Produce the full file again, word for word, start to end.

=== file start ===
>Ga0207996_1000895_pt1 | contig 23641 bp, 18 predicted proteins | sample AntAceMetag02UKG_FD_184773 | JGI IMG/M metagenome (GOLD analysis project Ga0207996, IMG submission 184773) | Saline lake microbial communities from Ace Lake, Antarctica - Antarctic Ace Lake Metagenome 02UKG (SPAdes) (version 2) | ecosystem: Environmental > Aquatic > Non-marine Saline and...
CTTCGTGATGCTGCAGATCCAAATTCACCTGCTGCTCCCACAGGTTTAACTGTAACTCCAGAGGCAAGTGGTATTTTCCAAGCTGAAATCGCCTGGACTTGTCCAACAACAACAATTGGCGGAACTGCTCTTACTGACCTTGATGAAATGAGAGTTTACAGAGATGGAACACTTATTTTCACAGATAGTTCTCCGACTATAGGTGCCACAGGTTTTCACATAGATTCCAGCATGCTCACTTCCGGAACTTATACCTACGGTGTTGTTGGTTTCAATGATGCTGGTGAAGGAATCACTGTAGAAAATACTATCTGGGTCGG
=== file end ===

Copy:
>Ga0207996_1000895_pt1 | contig 23641 bp, 18 predicted proteins | sample AntAceMetag02UKG_FD_184773 | JGI IMG/M metagenome (GOLD analysis project Ga0207996, IMG submission 184773) | Saline lake microbial communities from Ace Lake, Antarctica - Antarctic Ace Lake Metagenome 02UKG (SPAdes) (version 2) | ecosystem: Environmental > Aquatic > Non-marine Saline and...
CTTCGTGATGCTGCAGATCCAAATTCACCTGCTGCTCCCACAGGTTTAACTGTAACTCCAGAGGCAAGTGGTATTTTCCAAGCTGAAATCGCCTGGACTTGTCCAACAACAACAATTGGCGGAACTGCTCTTACTGACCTTGATGAAATGAGAGTTTACAGAGATGGAACACTTATTTTCACAGATAGTTCTCCGACTATAGGTGCCACAGGTTTTCACATAGATTCCAGCATGCTCACTTCCGGAACTTATACCTACGGTGTTGTTGGTTTCAATGATGCTGGTGAAGGAATCACTGTAGAAAATACTATCTGGGTCGG